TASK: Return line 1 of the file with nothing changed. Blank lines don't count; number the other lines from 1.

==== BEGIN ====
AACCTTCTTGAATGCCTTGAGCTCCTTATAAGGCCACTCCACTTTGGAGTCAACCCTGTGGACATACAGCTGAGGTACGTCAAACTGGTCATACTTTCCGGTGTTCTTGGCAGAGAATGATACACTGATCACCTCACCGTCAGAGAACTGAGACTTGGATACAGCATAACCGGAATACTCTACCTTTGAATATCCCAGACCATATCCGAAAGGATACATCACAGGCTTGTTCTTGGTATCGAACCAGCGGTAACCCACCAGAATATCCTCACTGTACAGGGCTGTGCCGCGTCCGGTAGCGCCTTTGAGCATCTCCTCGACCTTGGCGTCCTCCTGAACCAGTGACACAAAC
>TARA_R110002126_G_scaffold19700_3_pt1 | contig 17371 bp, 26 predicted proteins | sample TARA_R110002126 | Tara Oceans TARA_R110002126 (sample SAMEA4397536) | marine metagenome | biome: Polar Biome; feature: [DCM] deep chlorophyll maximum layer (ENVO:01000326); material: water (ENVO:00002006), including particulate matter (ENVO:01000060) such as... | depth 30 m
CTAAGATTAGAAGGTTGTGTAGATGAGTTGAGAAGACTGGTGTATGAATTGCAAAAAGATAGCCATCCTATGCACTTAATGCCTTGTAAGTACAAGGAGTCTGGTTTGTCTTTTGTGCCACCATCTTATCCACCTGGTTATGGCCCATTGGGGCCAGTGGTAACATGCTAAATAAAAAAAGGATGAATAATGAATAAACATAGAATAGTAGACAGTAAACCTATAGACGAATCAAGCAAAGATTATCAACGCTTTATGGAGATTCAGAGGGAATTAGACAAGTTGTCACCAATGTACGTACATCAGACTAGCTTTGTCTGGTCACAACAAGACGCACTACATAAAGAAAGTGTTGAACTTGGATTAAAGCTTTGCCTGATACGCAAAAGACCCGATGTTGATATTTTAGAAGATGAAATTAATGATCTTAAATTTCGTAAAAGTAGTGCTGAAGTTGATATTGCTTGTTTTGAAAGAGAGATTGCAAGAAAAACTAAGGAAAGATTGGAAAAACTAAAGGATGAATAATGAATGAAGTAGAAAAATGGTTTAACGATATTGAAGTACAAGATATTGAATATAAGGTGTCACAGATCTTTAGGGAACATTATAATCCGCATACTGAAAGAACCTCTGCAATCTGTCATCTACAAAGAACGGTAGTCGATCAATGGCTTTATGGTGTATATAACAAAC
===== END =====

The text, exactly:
AACCTTCTTGAATGCCTTGAGCTCCTTATAAGGCCACTCCACTTTGGAGTCAACCCTGTGGACATACAGCTGAGGTACGTCAAACTGGTCATACTTTCCGGTGTTCTTGGCAGAGAATGATACACTGATCACCTCACCGTCAGAGAACTGAGACTTGGATACAGCATAACCGGAATACTCTACCTTTGAATATCCCAGACCATATCCGAAAGGATACATCACAGGCTTGTTCTTGGTATCGAACCAGCGGTAACCCACCAGAATATCCTCACTGTACAGGGCTGTGCCGCGTCCGGTAGCGCCTTTGAGCATCTCCTCGACCTTGGCGTCCTCCTGAACCAGTGACACAAAC